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Subject: Re: Why Spinoza Had No Aesthetics
From: robert levine <[log in to unmask]>
Reply-To:robert levine <[log in to unmask]>
Date:Tue, 22 Nov 2016 08:28:40 -0500
Content-Type:text/plain
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text/plain (138 lines)


I agree with Don.

On Tue, Nov 22, 2016 at 8:22 AM, Don <[log in to unmask]> wrote:

> WHAT THE F**K???????????????
>
> On Mon, Nov 21, 2016 at 10:02 PM, Genevieve Castle Room <
> [log in to unmask]> wrote:
>
> > James Morrison wrote:
> >
> >
> > >"The reasons for Spinoza's lack of interest in aesthetics are not solely
> > or primarily due to a merely personal indifference to art and beauty. Nor
> > does he openly express his reasons for his indifference or hostility to
> art
> > and beauty. Rather, his reasons are philosophical and must be inferred
> from
> > what he explicitly says. The general character of Spinoza's philosophy,
> as
> > well as some of his central doctrines, not only provide no adequate
> > philosophical basis for an aesthetics but lead to the neglect of
> aesthetics
> > altogether. That is, I shall argue that Spinoza's philosophy represents a
> > certain type of philosophy and "cast of mind" which is fundamentally
> alien
> > to, even hostile towards, art and beauty. For Spinoza, works of art do
> not
> > constitute a special domain of beings. He regards them merely as physical
> > objects with physical predicates. Art and beauty belong to the life of
> > imagination, sense, and passion. If the goal is to free ourselves from
> > bondage and misery we must turn away from art and beauty, which are
> > inseparable from them. Nevertheless, Spinoza allows that art and beauty
> do
> > have a limited 'medicinal' value."
> >
> > [....]
> >
> > >"The problem is not just that Spinoza's philosophy offers a 'barren
> soil'
> > for cultivating an aesthetics. Rather, the ground it supplies is too hard
> > and intractable to motivate anyone from even attempting to sow it. In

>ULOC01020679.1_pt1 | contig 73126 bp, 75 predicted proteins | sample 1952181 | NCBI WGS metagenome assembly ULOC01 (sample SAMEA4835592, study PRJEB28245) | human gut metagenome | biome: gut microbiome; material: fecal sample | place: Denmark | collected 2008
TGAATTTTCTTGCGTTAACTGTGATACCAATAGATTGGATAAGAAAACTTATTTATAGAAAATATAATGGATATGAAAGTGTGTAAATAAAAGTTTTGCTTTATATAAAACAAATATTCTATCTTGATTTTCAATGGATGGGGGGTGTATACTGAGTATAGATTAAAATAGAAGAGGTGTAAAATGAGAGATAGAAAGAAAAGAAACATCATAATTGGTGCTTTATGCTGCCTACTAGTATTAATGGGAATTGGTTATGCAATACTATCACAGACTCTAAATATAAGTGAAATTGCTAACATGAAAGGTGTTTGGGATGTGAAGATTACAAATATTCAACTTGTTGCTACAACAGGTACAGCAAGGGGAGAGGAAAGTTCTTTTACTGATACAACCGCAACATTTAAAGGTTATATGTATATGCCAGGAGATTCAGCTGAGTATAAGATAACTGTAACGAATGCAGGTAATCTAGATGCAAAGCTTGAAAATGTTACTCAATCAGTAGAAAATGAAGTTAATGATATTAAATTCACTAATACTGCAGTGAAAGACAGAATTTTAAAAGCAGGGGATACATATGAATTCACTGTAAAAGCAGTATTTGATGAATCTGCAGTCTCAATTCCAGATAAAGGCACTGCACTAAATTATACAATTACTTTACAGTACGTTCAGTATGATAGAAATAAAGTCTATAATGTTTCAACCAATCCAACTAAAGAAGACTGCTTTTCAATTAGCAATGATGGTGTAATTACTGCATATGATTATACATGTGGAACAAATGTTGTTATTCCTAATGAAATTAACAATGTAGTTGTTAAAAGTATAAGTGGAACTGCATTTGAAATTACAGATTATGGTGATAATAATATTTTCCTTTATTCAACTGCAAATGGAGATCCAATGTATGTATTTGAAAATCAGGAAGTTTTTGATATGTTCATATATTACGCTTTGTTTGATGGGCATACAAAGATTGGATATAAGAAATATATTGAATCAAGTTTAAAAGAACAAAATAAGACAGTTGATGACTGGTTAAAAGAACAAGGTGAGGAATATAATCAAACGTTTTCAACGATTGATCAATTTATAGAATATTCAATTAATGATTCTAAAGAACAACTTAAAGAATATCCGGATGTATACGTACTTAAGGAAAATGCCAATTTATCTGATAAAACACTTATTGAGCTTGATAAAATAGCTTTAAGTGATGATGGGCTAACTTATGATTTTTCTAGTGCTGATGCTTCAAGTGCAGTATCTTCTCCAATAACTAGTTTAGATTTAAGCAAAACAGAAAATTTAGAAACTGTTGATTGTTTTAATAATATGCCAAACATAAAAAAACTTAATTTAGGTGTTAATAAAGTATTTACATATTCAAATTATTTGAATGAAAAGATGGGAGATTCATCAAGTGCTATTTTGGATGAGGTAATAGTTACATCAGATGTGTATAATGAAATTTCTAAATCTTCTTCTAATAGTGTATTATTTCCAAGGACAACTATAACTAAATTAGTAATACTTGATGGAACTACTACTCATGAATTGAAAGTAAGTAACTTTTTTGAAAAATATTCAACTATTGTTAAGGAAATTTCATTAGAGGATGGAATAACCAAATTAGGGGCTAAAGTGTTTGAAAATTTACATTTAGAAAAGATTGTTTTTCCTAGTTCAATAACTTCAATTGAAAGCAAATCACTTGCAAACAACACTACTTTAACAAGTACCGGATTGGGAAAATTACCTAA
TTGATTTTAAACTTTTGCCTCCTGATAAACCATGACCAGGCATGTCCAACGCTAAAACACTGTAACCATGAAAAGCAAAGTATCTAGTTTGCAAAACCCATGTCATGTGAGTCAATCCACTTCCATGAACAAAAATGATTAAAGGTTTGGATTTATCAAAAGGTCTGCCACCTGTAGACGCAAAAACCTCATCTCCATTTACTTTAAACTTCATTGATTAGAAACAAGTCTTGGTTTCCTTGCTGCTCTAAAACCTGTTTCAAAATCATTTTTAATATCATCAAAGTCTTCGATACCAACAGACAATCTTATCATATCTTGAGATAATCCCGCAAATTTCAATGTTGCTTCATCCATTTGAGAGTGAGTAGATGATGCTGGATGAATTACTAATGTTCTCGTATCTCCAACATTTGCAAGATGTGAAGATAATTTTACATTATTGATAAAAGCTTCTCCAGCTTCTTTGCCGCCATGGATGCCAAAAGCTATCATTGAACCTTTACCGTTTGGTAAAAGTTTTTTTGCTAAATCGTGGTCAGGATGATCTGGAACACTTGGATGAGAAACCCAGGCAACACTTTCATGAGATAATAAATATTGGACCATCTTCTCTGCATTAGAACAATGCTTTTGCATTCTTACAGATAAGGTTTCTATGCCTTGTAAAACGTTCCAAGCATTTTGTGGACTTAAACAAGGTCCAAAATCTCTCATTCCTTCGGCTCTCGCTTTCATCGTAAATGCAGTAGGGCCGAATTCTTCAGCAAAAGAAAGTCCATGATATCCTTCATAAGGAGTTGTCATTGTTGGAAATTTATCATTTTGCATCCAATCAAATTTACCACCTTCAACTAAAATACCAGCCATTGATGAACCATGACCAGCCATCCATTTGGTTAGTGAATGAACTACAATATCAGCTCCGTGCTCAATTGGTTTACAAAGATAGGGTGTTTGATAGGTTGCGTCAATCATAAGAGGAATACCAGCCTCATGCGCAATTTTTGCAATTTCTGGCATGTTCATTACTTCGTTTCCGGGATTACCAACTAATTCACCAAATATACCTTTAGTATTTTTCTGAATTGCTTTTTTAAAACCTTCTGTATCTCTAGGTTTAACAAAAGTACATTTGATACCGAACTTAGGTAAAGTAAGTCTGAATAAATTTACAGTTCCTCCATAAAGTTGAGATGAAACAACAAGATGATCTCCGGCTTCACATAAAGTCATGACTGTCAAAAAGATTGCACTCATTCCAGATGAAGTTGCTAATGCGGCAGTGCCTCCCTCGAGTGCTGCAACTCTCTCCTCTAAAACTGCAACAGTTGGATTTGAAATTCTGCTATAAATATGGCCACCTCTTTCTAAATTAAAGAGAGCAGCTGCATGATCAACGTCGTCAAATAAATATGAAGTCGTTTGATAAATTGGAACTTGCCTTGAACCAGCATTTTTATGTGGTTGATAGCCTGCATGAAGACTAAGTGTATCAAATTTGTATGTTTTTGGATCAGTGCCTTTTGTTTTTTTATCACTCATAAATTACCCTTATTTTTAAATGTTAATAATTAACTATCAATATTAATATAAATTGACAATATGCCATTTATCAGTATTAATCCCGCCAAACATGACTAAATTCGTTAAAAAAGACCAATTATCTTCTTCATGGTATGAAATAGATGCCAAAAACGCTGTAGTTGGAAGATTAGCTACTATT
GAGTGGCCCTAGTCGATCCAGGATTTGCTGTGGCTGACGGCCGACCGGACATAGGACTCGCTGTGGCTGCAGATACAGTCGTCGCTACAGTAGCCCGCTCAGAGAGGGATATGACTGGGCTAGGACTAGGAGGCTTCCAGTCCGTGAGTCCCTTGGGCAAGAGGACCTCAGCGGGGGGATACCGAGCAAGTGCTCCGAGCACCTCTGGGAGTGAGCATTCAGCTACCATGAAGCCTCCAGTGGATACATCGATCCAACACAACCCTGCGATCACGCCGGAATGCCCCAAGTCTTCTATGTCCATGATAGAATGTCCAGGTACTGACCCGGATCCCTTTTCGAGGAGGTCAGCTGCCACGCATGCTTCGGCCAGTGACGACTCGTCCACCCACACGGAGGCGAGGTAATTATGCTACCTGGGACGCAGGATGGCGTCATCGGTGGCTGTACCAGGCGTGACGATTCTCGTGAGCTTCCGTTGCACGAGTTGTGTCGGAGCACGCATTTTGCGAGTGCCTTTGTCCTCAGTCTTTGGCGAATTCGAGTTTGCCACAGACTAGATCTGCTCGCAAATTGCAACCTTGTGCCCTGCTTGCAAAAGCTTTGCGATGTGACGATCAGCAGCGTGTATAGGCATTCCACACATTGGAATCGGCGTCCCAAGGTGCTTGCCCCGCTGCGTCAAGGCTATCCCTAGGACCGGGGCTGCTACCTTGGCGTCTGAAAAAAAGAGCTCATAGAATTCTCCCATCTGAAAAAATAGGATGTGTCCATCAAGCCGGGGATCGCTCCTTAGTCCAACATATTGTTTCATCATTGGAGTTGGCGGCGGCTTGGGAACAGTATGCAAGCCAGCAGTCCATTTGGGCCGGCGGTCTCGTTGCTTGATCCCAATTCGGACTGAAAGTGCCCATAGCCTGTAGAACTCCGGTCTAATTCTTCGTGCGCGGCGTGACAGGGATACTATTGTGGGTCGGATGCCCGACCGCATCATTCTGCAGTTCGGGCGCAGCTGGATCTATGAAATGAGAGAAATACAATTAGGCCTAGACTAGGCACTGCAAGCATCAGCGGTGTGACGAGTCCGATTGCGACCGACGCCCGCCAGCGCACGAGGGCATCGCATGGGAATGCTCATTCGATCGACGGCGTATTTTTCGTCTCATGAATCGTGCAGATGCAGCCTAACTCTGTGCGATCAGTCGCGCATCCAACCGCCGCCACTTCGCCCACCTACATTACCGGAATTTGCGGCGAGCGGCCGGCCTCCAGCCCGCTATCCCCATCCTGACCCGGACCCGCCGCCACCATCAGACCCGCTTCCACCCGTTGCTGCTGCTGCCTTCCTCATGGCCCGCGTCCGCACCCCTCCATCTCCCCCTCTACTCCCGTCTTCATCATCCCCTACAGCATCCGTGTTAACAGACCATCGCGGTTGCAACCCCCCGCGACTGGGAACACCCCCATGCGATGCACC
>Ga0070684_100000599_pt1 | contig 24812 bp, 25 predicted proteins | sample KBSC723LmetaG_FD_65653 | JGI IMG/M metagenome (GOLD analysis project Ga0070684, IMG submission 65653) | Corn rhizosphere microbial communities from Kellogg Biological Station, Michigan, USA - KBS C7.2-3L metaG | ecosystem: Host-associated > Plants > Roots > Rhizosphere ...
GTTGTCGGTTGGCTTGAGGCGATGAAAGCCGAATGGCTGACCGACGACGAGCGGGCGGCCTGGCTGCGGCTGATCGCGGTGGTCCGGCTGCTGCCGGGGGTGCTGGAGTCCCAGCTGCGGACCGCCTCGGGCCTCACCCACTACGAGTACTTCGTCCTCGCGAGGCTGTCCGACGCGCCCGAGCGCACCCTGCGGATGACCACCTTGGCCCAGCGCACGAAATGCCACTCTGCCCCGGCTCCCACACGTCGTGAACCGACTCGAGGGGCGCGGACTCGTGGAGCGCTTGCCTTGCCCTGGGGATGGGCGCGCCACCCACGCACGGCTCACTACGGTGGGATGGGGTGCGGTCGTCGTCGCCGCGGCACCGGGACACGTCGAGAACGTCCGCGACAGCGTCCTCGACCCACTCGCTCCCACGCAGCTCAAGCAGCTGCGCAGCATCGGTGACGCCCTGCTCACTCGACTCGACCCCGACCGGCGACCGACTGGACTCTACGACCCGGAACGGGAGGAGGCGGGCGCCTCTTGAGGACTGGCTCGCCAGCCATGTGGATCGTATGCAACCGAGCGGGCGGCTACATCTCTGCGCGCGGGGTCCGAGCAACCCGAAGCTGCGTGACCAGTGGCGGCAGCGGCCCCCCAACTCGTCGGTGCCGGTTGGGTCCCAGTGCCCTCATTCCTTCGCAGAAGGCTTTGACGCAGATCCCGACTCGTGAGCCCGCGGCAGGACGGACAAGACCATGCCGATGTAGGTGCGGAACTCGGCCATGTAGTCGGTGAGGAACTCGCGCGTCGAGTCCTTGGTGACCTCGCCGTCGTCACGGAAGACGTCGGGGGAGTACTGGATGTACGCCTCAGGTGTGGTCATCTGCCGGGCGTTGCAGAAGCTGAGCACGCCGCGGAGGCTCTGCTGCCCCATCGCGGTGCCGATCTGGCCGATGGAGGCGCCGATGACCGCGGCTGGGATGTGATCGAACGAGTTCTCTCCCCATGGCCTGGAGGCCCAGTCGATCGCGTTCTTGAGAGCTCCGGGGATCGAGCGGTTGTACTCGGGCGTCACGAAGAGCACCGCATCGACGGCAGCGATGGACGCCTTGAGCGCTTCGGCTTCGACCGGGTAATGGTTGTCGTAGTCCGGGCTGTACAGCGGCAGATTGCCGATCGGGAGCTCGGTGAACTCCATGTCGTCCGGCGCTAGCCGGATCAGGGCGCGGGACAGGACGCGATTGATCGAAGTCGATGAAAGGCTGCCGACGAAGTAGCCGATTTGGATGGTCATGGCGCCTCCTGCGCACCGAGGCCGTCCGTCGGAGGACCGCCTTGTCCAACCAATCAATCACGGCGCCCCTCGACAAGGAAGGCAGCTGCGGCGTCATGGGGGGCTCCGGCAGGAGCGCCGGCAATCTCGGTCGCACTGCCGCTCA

> other
> > words, Spinoza's basic philosophical position, especially what I have
> > called his naturalism and rationalism, together with their reductionist
> > implications, provide no motivation for taking art and beauty seriously
> as
> > themes of philosophical aesthetics. Naturalism means that works of art
> have
> > no special metaphysical status (i.e., are not irreducible to physical
> > objects) and that beauty is not a real (objective and absolute) quality
> of
> > things. Rationalism means that only by thought (not the imagination or
> > senses) can we know the true nature of things. Now it can be objected
> that
> > none of these doctrines *logically implies* that art and beauty cannot be
> > the subject-matter of a philosophical aesthetics. I am willing to grant
> > this. But I maintain that when these metaphysical and epistemological
> > doctrines are *combined* with *moral rationalism* the implications for
> > aesthetics become more evident. For, as we have seen above, Spinoza's
> moral
> > rationalism means that the emotions, which are linked to the imagination
> > and senses, are the source of unfreedom, vice, and unhappiness. This
> > implies that the good life is possible only if the passions are mastered;
> > and this, Spinoza holds, can only be done by reason and the intellect.
> > Herein lies, I believe, the ultimate basis of Spinoza's philosophical
> > neglect of aesthetics. For once the good life is *identified* with the
> life
> > of reason, and reason is *opposed* to emotion, imagination, and
> sense.....
> > art and beauty become suspect. They are regarded as either irrelevant or
> > hostile to man's highest and deepest interests."
> >
> > RTWT here:
> >
> > https://www.jstor.org/stable/431135?...n_tab_contents
> > <https://www.jstor.org/stable/431135?seq=1#page_scan_tab_contents>
> >
> > ---------------
> >
> > I see Spinoza's rationalism and materialism favorably and I like his
> > abstract, non-religious views of God.... But this intellectual
> appreciation
> > for his positions does not include subscribing to the impact that taking
> > rationalism to an extreme has on aesthetics because I'm more on the
> > Epicurean side, obviously!!
> >
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